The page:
I seem to have captured the interest of a number of readers with the posts I’ve created on 3D printing technology. The latest of these posts is Potential Commercial Uses for 3D Printing. The more I read about the technology, the more I think it really is more than just a fad. A lot of you think so too because you keep sending me articles on the topic (and you can keep them coming if you like, just make sure they’re substantial articles and not hoaxes).
One such story told about the use of 3D printing for horse shoes. Of course, the story goes into other uses for 3D printing, but the horse shoes really did capture my attention. First of all, the base material is titanium, which is exceptionally durable. Second, the horse shoes are pink. Just how they managed to make the titanium pink isn’t discussed anywhere in the article. I wish the author had researched that particular aspect a little more. (If anyone out there knows how its done, please let me know.)
Naysayers have been downplaying the practical nature of 3D printing technology. It’s true, early uses of the technology were gimmicks of a sort. However, more and more stories are coming out of practical (albeit pricey) uses for the technology. In most cases, the useful applications focus on the adaptable nature of 3D printing—the ability to create output that is custom designed for a particular application. You start with a basic design for a somewhat common item like a horseshoe or an ear, but then the computer makes it possible to create output with the precise dimensions required for a particular application. So, while I continue to doubt that printed food will take off as a common table item, printed medical or industrial applications will become more popular.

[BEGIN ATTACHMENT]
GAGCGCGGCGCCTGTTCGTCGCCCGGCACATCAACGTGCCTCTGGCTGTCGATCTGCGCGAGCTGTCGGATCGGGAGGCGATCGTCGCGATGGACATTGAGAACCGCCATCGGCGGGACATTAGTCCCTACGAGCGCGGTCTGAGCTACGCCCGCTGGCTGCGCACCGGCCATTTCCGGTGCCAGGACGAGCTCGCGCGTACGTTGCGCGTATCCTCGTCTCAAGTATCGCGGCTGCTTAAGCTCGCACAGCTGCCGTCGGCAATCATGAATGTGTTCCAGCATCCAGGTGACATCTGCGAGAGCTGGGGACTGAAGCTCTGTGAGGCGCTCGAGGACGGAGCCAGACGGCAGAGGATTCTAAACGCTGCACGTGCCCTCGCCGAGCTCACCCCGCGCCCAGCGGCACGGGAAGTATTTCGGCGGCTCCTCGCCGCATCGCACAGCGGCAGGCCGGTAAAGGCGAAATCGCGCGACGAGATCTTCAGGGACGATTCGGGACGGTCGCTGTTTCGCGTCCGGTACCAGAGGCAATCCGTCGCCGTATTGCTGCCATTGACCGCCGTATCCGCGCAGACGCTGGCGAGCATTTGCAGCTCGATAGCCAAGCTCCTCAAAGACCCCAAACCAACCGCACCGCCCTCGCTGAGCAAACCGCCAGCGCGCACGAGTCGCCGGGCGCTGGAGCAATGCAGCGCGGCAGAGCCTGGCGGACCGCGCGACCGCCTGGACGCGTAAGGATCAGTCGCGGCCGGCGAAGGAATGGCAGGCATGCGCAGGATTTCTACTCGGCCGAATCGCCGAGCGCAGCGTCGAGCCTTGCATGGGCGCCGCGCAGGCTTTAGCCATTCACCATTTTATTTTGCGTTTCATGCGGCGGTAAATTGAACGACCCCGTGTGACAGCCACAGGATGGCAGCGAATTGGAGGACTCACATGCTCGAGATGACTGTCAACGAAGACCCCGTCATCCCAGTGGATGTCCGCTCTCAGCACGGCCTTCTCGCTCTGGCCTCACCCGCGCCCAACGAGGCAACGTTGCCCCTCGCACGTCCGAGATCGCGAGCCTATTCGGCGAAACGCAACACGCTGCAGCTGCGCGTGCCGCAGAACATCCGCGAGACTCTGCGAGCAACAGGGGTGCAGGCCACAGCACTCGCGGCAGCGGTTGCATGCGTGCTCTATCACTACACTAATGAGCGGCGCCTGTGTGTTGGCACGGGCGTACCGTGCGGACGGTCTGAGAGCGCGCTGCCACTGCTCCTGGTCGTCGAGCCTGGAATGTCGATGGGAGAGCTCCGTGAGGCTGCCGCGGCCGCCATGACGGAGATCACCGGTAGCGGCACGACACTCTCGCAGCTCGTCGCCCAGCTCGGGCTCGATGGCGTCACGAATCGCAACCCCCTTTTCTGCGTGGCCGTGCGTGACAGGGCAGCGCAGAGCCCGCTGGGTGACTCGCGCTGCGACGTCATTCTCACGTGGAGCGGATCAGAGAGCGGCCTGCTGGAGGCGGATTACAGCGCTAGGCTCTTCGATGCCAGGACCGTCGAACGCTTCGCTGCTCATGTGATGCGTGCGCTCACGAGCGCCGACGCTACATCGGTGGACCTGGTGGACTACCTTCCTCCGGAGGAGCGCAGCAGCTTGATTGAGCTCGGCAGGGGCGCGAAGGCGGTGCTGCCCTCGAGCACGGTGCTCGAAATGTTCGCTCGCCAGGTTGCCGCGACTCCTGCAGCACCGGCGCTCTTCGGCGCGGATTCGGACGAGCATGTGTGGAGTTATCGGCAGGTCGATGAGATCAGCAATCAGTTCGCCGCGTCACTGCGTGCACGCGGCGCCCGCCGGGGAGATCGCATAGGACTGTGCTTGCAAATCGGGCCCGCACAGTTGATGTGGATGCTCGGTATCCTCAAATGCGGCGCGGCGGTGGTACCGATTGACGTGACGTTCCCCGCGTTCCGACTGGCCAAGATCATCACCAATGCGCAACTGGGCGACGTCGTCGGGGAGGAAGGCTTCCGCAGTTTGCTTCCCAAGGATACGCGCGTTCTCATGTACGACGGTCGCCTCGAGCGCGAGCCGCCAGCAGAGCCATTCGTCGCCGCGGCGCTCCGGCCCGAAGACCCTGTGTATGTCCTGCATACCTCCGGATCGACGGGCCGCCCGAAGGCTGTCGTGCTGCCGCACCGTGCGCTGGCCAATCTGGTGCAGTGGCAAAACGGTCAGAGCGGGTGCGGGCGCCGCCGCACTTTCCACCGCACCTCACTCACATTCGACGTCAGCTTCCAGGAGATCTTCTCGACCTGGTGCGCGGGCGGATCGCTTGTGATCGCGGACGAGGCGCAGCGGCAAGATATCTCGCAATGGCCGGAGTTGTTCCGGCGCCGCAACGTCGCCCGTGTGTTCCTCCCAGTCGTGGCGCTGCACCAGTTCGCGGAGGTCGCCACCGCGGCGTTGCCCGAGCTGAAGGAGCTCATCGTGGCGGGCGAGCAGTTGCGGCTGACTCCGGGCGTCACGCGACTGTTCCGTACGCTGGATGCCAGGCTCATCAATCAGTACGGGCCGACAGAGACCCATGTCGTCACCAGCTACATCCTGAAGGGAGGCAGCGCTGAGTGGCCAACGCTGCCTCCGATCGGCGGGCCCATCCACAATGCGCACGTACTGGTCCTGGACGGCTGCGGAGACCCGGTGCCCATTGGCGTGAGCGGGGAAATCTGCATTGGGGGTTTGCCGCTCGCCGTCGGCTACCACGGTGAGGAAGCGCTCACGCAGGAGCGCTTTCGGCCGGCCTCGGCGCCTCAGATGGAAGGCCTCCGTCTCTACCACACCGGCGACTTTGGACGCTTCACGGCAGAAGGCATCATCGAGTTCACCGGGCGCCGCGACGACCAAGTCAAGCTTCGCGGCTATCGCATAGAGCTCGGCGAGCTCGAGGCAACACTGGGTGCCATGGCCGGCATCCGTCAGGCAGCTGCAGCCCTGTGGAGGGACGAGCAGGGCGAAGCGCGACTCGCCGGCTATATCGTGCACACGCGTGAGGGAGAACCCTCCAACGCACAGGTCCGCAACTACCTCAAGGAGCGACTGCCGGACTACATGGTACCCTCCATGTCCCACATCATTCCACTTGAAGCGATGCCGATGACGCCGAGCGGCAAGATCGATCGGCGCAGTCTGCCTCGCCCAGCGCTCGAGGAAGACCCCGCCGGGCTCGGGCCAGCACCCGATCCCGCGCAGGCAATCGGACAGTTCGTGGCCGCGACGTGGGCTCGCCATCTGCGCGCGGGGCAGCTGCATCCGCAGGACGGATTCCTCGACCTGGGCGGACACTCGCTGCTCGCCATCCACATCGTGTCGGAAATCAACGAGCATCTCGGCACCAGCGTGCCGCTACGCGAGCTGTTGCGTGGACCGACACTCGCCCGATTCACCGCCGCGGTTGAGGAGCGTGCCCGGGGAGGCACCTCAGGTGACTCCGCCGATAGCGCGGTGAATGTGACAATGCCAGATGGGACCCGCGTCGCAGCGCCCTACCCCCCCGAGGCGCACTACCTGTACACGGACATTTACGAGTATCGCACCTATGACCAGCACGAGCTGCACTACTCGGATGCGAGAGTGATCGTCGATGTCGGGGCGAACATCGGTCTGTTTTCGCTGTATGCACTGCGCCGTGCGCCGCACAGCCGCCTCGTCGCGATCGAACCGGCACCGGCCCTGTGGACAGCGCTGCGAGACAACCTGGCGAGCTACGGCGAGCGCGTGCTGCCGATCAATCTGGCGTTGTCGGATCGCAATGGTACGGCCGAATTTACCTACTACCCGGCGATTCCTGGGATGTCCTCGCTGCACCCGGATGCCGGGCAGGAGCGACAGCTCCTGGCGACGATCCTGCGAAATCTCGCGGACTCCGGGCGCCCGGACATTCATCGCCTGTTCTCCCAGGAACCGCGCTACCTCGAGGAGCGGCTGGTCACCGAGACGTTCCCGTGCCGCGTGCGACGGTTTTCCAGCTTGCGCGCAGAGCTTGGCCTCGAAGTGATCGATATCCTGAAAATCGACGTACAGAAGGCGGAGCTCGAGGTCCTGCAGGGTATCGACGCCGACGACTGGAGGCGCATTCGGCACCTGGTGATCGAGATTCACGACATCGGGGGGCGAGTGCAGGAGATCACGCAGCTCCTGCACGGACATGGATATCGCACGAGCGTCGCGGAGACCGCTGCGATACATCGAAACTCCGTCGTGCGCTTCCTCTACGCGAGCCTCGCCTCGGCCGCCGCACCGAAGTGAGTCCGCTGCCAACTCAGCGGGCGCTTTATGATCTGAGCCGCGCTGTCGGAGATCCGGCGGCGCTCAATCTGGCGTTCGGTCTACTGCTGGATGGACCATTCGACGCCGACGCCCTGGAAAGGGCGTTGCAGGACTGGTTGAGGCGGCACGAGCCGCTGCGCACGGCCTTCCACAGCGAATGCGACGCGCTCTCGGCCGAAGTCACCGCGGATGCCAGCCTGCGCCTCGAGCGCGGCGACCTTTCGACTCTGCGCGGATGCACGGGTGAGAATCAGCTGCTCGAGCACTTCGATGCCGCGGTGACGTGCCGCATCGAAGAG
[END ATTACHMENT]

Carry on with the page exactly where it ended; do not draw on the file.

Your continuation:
The main barrier to generalized use of 3D printing right now is price. Creating a one off design is still quite expensive. However, as developers create software that doesn’t require an expert to use and the price of the technology itself goes down, I can see new uses for 3D printing.
For example, a really practical use for the technology is printing shoes. Shoes that provide a custom fit for each person’s foot are practical because each person’s foot is different. Imagine being able to go to a shoe store, have your foot scanned, and come home with a pair of shoes guaranteed to fit your feet perfectly. So, what is good for the horse today, might be good for humans tomorrow .
Thinking about what the future might bring is interesting and 3D printing is most definitely something that will capture everyone’s attention. What do you see as a practical use for 3D printing? Keep in mind that it needs to be something that really does require custom output. Let me know what you think at John@JohnMuellerBooks.com.